Another week, another hospital unit! This week was spent in the Intensive Care Unit. The patient census was definitely a lot lower than ICUs in Illinois so we got the chance to each focus on one patient but help in procedures with them all. We were able to do a lot of hands-on skills and observe many as well like NGT feedings, blood glucose tests, Foley catheter insertion, NGT insertion, and med passes. We had our first encounters with patient deaths this week too, a case of seizures after sepsis and multiple organ failure and another case of rheumatic heart disease. As emotional as these cases were, they taught me a lot about patient care and empathy and definitely made me a much stronger future nurse. Outside of the hospital this week, our preceptor Sir Jeff and his father-in-law, Kuya G, took us to hike the 1,500 steps at Mt. Makulot. It was definitely a hard challenge but the incredible views and fresh green mangoes made it all worth it. After the hike, we went to their family’s restaurant for a well-deserved lunch. For dessert, we went to their family farm property and made fresh buko juice. This was so delicious! This weekend, JAM (Jake + me + Mia) also got the opportunity to travel to Manila and explore! With our amazing tour guide once again, Ate Melissa, my best friend’s aunt who lives here, showed us some cool places! We had time to explore the SM Mega Mall and The Podium. Mall culture is definitely no joke here; they are all massive and one can spend an entire day in one. We also explored Bonifacio High Street and enjoyed the nightlife. On Sunday, we had the most delicious Korean BBQ at another mall and shopped and walked some more. A great ending to a great and eventful week! Next stop, the OR!
Another week checked off in Cabrini and in the Philippines! This week was spent in the Emergency Room. I was very shocked at how different this ER was from the ER back in the states where I volunteered. There were many instances where we had to wait outside for patients to come in. As different as it was, I am very appreciative of the many hands-on nursing activities we were given the opportunity to perform and the procedures we were able to observe. These include seeing a very deep wound being cleaned up from metal shards, taking vitals on patients of all ages, setting up the ECG machine on patients, preparing several tetanus toxoid vaccines and other medications, observing a cervical inspection on a lady in labor, and speaking with the ER doctors. We met some amazing nurses in this department who taught us new skills! Two of the nurses were actually leaving Cabrini and working abroad in Singapore and the UK. During the weekend, we had the amazing opportunity to travel to Tagaytay City with my best friend’s family who lives here in Manila. They took us to Cabana’s restaurant where we had an amazing view of the Taal volcano. Then we went to the Puzzle Mansion and got to see the largest puzzle collection owned by one lady in the entire world. We then traveled to People’s Park in the Sky and took in all of the amazing views. To end our Saturday night, we beat the rain storm right on time and ate some meriendas at the Ruined Project. Looking forward to this following week as we rotate in the ICU!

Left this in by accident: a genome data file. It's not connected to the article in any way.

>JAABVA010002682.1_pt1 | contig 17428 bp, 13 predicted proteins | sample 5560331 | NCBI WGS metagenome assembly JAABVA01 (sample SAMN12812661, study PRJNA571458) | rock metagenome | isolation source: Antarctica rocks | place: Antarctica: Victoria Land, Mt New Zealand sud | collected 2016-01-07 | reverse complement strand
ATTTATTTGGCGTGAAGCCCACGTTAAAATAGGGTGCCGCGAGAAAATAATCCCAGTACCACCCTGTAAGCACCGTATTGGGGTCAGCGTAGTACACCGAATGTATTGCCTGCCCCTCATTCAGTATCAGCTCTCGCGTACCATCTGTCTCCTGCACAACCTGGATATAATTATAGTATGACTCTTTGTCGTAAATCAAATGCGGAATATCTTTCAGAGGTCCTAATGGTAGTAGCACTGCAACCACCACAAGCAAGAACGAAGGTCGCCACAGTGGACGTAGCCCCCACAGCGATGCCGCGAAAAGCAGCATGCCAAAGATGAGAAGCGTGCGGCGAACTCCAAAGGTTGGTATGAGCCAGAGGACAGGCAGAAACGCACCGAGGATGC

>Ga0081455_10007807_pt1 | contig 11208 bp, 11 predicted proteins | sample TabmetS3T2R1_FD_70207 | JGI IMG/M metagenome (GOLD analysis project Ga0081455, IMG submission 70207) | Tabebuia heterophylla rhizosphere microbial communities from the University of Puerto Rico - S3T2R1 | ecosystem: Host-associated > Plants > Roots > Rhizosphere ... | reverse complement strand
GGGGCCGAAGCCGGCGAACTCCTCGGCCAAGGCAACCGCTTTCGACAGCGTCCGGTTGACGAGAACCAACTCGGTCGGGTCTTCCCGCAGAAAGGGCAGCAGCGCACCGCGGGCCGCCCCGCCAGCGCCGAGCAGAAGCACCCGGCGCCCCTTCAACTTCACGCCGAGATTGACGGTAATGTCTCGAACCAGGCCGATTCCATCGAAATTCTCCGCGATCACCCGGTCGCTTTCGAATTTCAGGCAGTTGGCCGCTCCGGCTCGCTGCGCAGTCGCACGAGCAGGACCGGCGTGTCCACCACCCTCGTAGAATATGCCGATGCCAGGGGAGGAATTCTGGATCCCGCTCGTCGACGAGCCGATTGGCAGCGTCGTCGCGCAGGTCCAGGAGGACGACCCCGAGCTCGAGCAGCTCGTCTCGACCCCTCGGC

Wow! The first week in the Philippines is now complete! After long days of travel and orientation, Jake, Mia, and I, or as we call ourselves, JAM, arrived at our apartment in Santo Tomas, Batangas. On Monday, we met our preceptor, Sir Jeff. He is the head trainer nurse who will be by our side throughout these two months at St. Francis Cabrini Medical Center. This week, we stayed at Station 1 which is the equivalent of a general floor. We met so many nurses and doctors who were all very welcoming to us. It is not an understatement at all when people say Filipinos are very hospitable people. Almost every day after work, our coworkers took us around Batangas to try new things and explore new places. At the hospital, Sir Jeff has been teaching us old and new skills and I already feel like I am a more confident student nurse in the skills I am able to perform. We’ve learned medications, found and listened to fetal heartbeats, given medications to patients, drained all sorts of bodily fluids, observed IV insertions, and learned how to use their IV infusion pumps. Off to next week where we will start our ER rotation!